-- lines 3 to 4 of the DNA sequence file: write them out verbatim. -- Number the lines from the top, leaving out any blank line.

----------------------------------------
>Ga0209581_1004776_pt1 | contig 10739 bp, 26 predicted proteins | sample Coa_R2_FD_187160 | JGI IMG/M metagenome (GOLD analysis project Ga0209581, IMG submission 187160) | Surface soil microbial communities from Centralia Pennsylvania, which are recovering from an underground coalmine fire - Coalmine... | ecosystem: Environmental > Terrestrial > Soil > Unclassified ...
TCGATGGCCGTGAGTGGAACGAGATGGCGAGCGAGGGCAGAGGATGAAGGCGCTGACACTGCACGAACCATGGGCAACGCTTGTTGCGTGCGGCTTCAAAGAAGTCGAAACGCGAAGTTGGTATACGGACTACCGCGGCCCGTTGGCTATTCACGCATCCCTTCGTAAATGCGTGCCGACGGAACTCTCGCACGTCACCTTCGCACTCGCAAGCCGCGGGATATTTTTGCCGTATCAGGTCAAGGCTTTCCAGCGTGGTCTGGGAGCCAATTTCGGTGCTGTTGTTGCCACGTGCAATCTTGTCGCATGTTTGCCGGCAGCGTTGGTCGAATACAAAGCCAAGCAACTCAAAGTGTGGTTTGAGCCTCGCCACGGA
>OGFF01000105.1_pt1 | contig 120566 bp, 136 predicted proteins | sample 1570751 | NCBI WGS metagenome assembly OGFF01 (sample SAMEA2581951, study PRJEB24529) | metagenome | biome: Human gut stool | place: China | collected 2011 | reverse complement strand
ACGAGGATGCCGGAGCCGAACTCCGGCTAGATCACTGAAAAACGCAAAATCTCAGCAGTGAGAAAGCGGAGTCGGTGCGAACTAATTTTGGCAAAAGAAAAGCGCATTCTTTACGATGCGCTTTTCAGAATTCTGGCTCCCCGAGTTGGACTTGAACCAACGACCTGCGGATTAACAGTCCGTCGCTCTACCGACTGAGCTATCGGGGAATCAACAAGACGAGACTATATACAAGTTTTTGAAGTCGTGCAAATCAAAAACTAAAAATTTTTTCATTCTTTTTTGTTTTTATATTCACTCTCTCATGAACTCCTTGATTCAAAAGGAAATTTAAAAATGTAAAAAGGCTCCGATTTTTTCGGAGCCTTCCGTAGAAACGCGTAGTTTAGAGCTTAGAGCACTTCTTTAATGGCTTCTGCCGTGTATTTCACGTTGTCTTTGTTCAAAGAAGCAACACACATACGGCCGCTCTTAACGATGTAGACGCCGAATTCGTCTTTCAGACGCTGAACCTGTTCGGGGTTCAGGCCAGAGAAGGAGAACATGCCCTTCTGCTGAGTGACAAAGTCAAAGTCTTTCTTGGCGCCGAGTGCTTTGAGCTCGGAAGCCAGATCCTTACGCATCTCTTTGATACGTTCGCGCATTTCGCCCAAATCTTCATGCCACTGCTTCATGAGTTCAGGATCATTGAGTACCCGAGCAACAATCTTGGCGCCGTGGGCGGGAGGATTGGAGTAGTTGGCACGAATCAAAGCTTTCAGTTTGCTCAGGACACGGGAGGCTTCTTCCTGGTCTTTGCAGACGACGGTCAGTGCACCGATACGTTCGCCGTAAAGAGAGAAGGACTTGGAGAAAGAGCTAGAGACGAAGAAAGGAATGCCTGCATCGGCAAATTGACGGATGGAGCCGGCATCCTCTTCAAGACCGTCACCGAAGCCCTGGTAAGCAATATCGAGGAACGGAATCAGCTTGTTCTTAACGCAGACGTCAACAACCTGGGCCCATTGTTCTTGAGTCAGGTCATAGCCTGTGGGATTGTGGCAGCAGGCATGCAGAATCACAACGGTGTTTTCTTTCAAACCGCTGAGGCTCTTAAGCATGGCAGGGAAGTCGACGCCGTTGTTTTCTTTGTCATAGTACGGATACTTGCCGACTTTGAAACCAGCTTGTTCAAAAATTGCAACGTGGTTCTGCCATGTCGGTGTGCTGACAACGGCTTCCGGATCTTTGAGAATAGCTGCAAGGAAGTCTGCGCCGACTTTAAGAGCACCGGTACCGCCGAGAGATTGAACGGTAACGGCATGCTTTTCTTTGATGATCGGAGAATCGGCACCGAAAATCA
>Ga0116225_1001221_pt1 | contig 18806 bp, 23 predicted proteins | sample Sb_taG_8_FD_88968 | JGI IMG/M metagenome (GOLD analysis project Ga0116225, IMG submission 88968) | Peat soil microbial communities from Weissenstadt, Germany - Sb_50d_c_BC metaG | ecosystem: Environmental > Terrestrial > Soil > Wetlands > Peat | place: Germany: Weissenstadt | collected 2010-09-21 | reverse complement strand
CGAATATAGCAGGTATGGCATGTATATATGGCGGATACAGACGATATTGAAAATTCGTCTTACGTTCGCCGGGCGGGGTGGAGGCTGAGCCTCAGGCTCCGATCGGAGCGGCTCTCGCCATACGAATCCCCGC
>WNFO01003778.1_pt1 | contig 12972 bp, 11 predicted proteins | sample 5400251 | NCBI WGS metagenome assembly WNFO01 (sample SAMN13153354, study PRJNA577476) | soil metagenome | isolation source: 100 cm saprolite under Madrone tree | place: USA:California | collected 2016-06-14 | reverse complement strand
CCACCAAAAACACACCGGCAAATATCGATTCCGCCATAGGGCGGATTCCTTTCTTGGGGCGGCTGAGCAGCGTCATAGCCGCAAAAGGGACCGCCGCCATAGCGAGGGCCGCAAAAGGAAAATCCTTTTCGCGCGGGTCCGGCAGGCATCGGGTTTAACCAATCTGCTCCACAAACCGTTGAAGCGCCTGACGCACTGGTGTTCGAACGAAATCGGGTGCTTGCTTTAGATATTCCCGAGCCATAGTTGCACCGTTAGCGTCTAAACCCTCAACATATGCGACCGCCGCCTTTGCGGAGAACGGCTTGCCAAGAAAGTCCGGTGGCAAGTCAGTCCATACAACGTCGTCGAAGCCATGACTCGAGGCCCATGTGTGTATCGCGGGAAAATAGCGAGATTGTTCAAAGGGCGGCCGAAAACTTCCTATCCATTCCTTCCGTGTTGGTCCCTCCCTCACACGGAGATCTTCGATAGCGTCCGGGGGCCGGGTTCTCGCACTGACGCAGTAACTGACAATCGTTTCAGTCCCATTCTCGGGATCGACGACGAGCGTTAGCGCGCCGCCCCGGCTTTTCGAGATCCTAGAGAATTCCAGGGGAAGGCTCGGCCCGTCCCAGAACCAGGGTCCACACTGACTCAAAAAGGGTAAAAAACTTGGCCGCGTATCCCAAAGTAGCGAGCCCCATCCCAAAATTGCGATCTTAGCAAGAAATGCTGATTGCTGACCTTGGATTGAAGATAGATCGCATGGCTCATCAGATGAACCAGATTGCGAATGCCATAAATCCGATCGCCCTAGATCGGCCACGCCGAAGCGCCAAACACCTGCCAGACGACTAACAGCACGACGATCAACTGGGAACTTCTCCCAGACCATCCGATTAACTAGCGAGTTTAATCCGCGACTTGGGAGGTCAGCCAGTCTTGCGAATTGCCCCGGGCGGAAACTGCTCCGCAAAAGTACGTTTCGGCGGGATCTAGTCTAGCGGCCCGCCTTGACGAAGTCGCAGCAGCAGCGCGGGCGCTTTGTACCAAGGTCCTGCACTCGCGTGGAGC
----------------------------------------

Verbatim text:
>OGFF01000105.1_pt1 | contig 120566 bp, 136 predicted proteins | sample 1570751 | NCBI WGS metagenome assembly OGFF01 (sample SAMEA2581951, study PRJEB24529) | metagenome | biome: Human gut stool | place: China | collected 2011 | reverse complement strand
ACGAGGATGCCGGAGCCGAACTCCGGCTAGATCACTGAAAAACGCAAAATCTCAGCAGTGAGAAAGCGGAGTCGGTGCGAACTAATTTTGGCAAAAGAAAAGCGCATTCTTTACGATGCGCTTTTCAGAATTCTGGCTCCCCGAGTTGGACTTGAACCAACGACCTGCGGATTAACAGTCCGTCGCTCTACCGACTGAGCTATCGGGGAATCAACAAGACGAGACTATATACAAGTTTTTGAAGTCGTGCAAATCAAAAACTAAAAATTTTTTCATTCTTTTTTGTTTTTATATTCACTCTCTCATGAACTCCTTGATTCAAAAGGAAATTTAAAAATGTAAAAAGGCTCCGATTTTTTCGGAGCCTTCCGTAGAAACGCGTAGTTTAGAGCTTAGAGCACTTCTTTAATGGCTTCTGCCGTGTATTTCACGTTGTCTTTGTTCAAAGAAGCAACACACATACGGCCGCTCTTAACGATGTAGACGCCGAATTCGTCTTTCAGACGCTGAACCTGTTCGGGGTTCAGGCCAGAGAAGGAGAACATGCCCTTCTGCTGAGTGACAAAGTCAAAGTCTTTCTTGGCGCCGAGTGCTTTGAGCTCGGAAGCCAGATCCTTACGCATCTCTTTGATACGTTCGCGCATTTCGCCCAAATCTTCATGCCACTGCTTCATGAGTTCAGGATCATTGAGTACCCGAGCAACAATCTTGGCGCCGTGGGCGGGAGGATTGGAGTAGTTGGCACGAATCAAAGCTTTCAGTTTGCTCAGGACACGGGAGGCTTCTTCCTGGTCTTTGCAGACGACGGTCAGTGCACCGATACGTTCGCCGTAAAGAGAGAAGGACTTGGAGAAAGAGCTAGAGACGAAGAAAGGAATGCCTGCATCGGCAAATTGACGGATGGAGCCGGCATCCTCTTCAAGACCGTCACCGAAGCCCTGGTAAGCAATATCGAGGAACGGAATCAGCTTGTTCTTAACGCAGACGTCAACAACCTGGGCCCATTGTTCTTGAGTCAGGTCATAGCCTGTGGGATTGTGGCAGCAGGCATGCAGAATCACAACGGTGTTTTCTTTCAAACCGCTGAGGCTCTTAAGCATGGCAGGGAAGTCGACGCCGTTGTTTTCTTTGTCATAGTACGGATACTTGCCGACTTTGAAACCAGCTTGTTCAAAAATTGCAACGTGGTTCTGCCATGTCGGTGTGCTGACAACGGCTTCCGGATCTTTGAGAATAGCTGCAAGGAAGTCTGCGCCGACTTTAAGAGCACCGGTACCGCCGAGAGATTGAACGGTAACGGCATGCTTTTCTTTGATGATCGGAGAATCGGCACCGAAAATCA